— Increases professional knowledge & experience?
—The only means of advancement when without connection?
—Flashy style promoted?
—Loss of health & money?
So begins The Competitive Hypothesis , a lively exhibition at New York's Storefront for Art and Architecture that presents hidden stories of the politics behind architectural competitions. The question comes from the Royal Institute of British Architects' Survey on Guidelines for Competitions , conducted in London in 1872 — evidence that the debate on the value of design contests, unchanged for at least 140 years, is unlikely to cease anytime soon.
A curatorial team of eight, led by Adrian Lahoud, has transformed Storefront's famously tight, triangular gallery space into a series of four triangle-shaped, even-smaller "Storefronts." Each section presents an untold facet of the competition process. The Competitive Hypothesis focuses on recent design contests that have altered architectural discourse and the show presents results of re-staged versions of three notable competitions. These are not typical requests for proposals (RFPs) — procurement mechanisms used to select architects and developers for everyday buildings — rather, they are highly publicised competitions that have helped produce new movements in architecture or established the reputations of soon-to-be-famous architects.
Among the playful displays in the first exhibition area, aspiring competition winners can find not only creative ideas for how to game the system, but also pitfalls to avoid. To sidestep pesky requirements for entrants' anonymity, take a clue from the firm Superstudio in 1976: Three months prior to a House for a Superstar-themed competition, a member of the firm slipped a postcard of Michelangelo's David into the hand of architect and competition juror Arata Izozaki. Sure enough, Superstudio's "anonymous" entry, featuring the statue, went on to win third prize. Also heed the warnings of The Competitive Hypothesis's How Not to Title a Competition Entry. Proposals with names like Upsidetown or Worms in Progress have never fared well.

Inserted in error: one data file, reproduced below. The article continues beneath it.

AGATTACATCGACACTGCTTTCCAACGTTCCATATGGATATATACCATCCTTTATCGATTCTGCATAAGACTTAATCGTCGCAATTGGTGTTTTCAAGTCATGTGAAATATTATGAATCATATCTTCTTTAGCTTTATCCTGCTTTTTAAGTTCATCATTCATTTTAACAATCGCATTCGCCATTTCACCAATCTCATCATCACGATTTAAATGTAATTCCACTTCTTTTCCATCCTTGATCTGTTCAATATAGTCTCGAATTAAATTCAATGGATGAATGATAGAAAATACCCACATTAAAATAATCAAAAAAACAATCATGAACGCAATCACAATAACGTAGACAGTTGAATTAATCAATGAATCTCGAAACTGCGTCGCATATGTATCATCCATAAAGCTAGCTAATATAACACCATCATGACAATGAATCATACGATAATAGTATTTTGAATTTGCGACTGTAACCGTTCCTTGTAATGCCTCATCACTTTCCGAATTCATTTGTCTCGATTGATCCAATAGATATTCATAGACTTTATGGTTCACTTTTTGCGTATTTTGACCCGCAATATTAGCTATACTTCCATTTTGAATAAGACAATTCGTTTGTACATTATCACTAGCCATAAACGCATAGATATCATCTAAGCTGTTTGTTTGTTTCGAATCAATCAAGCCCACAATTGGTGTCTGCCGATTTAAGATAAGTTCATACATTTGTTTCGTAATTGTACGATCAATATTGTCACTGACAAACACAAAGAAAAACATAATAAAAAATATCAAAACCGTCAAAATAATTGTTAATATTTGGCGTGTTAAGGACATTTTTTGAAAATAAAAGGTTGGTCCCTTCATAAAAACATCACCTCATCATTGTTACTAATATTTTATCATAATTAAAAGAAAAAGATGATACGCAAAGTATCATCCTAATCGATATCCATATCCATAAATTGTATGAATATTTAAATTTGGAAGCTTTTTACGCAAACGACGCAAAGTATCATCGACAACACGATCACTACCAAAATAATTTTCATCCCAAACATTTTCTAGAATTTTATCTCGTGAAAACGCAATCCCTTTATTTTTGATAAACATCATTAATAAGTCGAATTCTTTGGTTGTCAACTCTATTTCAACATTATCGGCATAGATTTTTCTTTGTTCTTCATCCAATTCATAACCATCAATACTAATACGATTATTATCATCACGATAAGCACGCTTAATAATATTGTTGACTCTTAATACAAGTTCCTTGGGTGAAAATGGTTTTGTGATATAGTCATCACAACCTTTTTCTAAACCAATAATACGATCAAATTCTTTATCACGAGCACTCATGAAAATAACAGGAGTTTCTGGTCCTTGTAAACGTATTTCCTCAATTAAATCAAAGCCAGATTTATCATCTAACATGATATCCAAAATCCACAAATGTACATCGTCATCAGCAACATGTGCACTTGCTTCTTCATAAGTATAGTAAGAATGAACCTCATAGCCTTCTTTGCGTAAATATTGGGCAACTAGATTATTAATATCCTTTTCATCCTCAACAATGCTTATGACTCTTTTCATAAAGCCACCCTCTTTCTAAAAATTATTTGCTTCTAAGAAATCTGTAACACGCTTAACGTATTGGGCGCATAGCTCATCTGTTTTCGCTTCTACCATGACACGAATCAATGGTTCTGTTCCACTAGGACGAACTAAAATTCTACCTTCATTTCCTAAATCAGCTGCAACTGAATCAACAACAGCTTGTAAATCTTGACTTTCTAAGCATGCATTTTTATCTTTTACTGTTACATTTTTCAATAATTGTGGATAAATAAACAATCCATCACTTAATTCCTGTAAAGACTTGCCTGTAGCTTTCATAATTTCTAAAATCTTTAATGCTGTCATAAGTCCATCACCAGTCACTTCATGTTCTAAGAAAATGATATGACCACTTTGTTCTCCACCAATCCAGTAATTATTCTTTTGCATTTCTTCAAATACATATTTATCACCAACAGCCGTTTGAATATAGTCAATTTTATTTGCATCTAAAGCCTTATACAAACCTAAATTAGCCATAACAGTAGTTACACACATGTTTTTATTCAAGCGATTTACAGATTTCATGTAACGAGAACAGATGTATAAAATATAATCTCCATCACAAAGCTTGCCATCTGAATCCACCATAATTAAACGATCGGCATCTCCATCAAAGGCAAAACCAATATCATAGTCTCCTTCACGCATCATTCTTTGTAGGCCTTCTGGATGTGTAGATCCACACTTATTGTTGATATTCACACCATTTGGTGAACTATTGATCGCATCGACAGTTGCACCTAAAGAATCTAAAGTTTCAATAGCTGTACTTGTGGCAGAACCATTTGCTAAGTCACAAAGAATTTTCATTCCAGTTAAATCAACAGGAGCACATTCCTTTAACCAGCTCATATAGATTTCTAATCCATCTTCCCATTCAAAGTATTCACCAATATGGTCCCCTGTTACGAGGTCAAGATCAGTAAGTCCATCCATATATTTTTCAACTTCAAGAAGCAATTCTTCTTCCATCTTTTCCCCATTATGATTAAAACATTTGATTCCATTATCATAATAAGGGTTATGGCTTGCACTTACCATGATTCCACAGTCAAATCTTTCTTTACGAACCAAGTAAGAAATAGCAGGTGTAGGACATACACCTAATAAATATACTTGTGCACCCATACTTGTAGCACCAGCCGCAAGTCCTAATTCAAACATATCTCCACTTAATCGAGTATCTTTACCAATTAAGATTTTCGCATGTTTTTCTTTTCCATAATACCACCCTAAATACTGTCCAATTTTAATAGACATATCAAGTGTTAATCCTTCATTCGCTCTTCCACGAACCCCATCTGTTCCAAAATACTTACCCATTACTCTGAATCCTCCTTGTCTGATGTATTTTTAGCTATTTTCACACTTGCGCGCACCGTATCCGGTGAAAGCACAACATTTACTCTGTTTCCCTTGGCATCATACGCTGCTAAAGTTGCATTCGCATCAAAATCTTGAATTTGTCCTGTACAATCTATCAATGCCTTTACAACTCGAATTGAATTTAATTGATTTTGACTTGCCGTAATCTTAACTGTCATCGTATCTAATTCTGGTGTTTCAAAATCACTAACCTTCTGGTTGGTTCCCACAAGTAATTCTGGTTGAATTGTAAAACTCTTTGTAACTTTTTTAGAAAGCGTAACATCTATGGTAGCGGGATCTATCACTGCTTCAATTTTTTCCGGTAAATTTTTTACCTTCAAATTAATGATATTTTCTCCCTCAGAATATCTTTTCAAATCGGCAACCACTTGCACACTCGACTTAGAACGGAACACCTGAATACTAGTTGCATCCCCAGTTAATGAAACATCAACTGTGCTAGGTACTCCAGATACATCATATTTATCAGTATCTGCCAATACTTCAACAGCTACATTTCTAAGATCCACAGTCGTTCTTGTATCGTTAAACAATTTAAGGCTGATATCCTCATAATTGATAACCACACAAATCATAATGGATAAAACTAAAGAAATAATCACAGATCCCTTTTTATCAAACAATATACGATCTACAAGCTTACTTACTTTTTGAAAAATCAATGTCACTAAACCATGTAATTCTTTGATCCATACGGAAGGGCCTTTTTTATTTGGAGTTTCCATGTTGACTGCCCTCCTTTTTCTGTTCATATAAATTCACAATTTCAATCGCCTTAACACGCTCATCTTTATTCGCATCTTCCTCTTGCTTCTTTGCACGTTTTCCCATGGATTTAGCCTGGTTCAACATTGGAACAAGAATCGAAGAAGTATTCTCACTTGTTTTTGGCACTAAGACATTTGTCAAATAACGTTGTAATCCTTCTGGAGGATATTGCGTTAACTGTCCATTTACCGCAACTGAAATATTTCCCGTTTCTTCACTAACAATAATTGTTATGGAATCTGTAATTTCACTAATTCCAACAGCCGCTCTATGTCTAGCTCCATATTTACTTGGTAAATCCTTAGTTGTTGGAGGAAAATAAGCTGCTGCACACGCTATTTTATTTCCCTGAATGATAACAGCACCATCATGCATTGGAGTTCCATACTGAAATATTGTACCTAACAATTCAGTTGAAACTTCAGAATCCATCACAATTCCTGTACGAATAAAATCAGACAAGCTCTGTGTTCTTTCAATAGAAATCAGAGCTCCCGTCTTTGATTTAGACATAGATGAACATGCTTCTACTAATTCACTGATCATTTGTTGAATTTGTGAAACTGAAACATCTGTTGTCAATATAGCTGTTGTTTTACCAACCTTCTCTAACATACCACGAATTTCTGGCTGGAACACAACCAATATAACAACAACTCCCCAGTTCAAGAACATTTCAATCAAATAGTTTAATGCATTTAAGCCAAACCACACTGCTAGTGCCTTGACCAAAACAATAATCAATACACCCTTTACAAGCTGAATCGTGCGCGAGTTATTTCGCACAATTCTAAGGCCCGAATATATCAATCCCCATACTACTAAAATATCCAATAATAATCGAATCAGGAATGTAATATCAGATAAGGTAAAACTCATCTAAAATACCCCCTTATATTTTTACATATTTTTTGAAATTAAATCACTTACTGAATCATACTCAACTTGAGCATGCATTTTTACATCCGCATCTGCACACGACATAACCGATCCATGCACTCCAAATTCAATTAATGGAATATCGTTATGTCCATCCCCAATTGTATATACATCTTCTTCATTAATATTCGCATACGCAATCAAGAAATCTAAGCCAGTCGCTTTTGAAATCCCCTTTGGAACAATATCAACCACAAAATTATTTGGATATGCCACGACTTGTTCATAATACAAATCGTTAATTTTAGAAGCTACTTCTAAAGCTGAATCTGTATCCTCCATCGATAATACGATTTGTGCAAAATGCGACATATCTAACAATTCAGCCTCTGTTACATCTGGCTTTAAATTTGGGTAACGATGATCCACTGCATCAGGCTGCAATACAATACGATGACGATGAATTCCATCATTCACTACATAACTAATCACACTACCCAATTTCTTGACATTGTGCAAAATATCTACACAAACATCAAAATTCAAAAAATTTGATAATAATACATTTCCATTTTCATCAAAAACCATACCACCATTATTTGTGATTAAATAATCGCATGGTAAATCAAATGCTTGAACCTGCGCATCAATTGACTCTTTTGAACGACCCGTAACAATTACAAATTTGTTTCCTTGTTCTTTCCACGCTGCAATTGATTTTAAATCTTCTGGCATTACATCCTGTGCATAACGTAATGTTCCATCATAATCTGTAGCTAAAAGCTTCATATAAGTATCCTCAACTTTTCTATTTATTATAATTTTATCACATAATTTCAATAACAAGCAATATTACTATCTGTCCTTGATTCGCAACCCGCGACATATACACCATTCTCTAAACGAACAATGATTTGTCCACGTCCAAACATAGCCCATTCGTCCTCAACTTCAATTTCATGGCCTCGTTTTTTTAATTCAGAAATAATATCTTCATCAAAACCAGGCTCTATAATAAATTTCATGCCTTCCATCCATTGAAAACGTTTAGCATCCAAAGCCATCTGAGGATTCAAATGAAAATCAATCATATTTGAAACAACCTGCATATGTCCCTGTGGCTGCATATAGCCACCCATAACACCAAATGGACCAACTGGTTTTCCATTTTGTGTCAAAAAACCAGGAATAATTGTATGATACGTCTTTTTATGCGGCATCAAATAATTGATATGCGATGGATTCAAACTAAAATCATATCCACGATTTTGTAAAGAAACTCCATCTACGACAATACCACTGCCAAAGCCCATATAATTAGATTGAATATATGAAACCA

In the final space, the exhibition shows us that "coffee after coffee, day after night, model after model," competition entries are often produced by "the anonymous army of architectural interns." The Competitive Hypothesis celebrates these nameless producers with interns' self-portraits, displayed in gilded frames and hung over wallpaper, critiquing intern culture while also glamourizing it. After visiting the exhibition's four rooms we see what a competition press release would never mention: that the entrants' anonymity was breeched, that the firms' presentation techniques were clichéd, and that the unpaid interns did all of the work.
Design contests, with all of their drawbacks, present an opportunity to focus public attention and spur architectural innovation, especially for under-considered building types like housing
Karen Kubey is executive director of the Institute for Public Architecture and curator of Low Rise High Density, an upcoming exhibition at New York's Center for Architecture. She co-organized the New Housing New York competition, which resulted in the affordable, sustainable housing development Via Verde.
The Competitive Hypothesis
Storefront for Art and Architecture
97 Kenmare Street, New York